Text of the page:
Two muslim terrorists held under Britain’s controversial “control order powers”—an Iraqi with possible links to Al Qaeda and a British citizen likely connected to the London Underground bombings last year—have escaped, as Tony Blair’s government reluctantly acknowledged on October 16. Both were suspected of being linked to international terrorist groups, and, in a sane world, both should have been held under lock and key until the investigation into their cases was complete. They were granted theoretically supervised freedom under “control orders” instead, a device created in March 2005 after the Law Lords ruled four months earlier that the detention without charge of 12 foreign suspects in London’s Belmarsh prison was illegal.
Under this system, suspects are subjected to curfew in their residences, electronically tagged, banned from associating with certain people or using the internet, and may get unannounced visits from the police. The orders are intended to control the movements of suspected terrorists whose cases are unlikely to come to trial any time soon, mostly because the evidence against them would expose another ongoing investigation. Only 15 such orders are currently in force, 9 against foreign nationals and 6 against British citizens, although MI5 (Britain’s FBI equivalent) has identified some 1,200 individuals suspected of being involved in some form of terrorist activity. Six others were removed last spring, after the High Court ruled that they were “conspicuously unfair” and incompatible with the Human Rights Act.
An additional absurdity of the case is that the authorities refuse to disclose the names of the two suspects, even though, by violating the terms of their control orders, they have committed a criminal offense. Another is the emphatic assurance by a London-police spokesman that “every effort is being made by police to ensure no particular community is criminalized or victimized in any way.”
The only real reason the two escapees and most of the other 1,200 suspects are at large instead of serving long-term sentences in top-security jails is the refusal of the Blair government to change the law and allow “intercept evidence”—obtained from tapping phones and e-mails—to be made admissible in court. According to one frustrated law-enforcement official, “[T]here could be hundreds of hours of material in Urdu which need to be translated by MI5 translators [taking] months of work when these linguists are also needed on live operations.”
The case of two escapees provides a primer on how not to fight the “War on Terror.” Flawed laws and bizarre cultural assumptions have ensured that today’s England is a breeding ground for Muslim terrorists. In some ways, it is a hotbed more dangerous than even Pakistan: The jihadists are often British-born and educated, and the country’s ruling establishment insists on describing them as “Britons,” because such a designation has wonderfully multiculturalist implications.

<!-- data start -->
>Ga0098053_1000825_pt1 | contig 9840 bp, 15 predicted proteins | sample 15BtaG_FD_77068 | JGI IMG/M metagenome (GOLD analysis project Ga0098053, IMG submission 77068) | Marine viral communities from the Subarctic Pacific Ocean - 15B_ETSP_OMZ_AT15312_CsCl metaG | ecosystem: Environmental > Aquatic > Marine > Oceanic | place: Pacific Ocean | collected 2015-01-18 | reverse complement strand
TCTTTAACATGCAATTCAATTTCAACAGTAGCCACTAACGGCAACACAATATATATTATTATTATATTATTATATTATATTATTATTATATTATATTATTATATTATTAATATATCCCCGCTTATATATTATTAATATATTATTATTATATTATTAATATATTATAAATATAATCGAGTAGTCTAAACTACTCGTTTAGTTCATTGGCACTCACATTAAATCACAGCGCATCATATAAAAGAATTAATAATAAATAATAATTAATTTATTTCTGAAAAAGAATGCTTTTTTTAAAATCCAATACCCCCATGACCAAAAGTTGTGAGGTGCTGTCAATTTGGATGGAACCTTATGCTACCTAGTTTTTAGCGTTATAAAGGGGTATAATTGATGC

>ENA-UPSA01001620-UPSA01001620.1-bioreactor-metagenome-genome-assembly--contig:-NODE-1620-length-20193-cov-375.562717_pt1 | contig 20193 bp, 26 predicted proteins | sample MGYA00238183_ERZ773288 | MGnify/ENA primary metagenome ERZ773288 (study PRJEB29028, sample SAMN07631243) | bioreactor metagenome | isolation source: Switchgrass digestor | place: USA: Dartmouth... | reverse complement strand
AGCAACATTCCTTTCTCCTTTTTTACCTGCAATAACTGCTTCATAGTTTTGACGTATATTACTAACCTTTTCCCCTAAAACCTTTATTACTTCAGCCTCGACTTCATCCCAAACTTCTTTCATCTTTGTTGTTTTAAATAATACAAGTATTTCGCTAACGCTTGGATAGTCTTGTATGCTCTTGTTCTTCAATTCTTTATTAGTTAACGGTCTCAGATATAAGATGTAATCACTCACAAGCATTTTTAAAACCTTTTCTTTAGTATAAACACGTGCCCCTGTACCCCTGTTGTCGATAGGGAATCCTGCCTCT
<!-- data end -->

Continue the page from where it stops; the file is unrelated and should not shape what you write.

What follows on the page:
It can hardly be otherwise in a country led by the man who declared that September 11 “was not the work of Islamic terrorists, it was not the work of Muslim terrorists, it was the work of terrorists, pure and simple.” Echoing the prime minister, two weeks after September 11, former Home Office Minister John Denham pledged to cut out the “cancer of Islamophobia” infecting Britain; declaring that “the real Islam is a religion of peace, tolerance and understanding,” he urged the media to avoid promoting “a distorted or caricatured or prejudiced” view of Muslims. The director of public prosecutions, for his part, insists that the War on Terror must stop “alienating whole communities” in England. The mayor of London, Ken Livingstone, went one better and blamed Britain’s role in the war in Iraq for the explosions that killed 56 Londoners in July 2005.
Top brass toe the line: When asked if the bombings were the work of Islamic terrorists, the Metropolitan Police Deputy Commissioner Brian Paddick responded that the culprits “certainly were not Islamic terrorists, because Islam and terrorism simply don’t go together.” Paddick’s boss, Commissioner Sir Ian Blair, declared that “there is nothing wrong with being an Islamic fundamentalist.” They merely follow their political masters into a state of denial and willful self-delusion regarding the threat. The courts, for their part, routinely interpret the criminal, asylum, and terrorism laws in a manner damaging to the security of the Realm and favorable to the Islamic underground.
Meanwhile, that underground thrives in hundreds of mosques, state-supported educational institutions, and community centers. There are 200 after-hours Islamic schools all over Britain in which Muslim children start formal indoctrination in the “prophet’s” creed. That message, rooted in rock-hard certainties, very effectively overrides the tepid multiculturalist message of the state curriculum. Maintaining the loyalty of the Muslim diaspora in Britain has been the mullahs’ top priority, and the country’s rulers have facilitated their task.
With the Blairites in charge, T.S. Eliot may yet be proved right in his warning that the West would end, “not with a bang but a whimper.” Some decades earlier, in 1899, a 26-year-old Winston Churchill expressed hope “that if evil days should come upon our own country, and the last army which a collapsing Empire could interpose between London and the invader were dissolving in rout and ruin, that there would be some—even in these modern days—who would not care to accustom themselves to a new order of things and tamely survive the disaster.” Even his prescience could not envisage the possibility that “the invader” would have his friends and allies at No. 10 and London’s County Hall.
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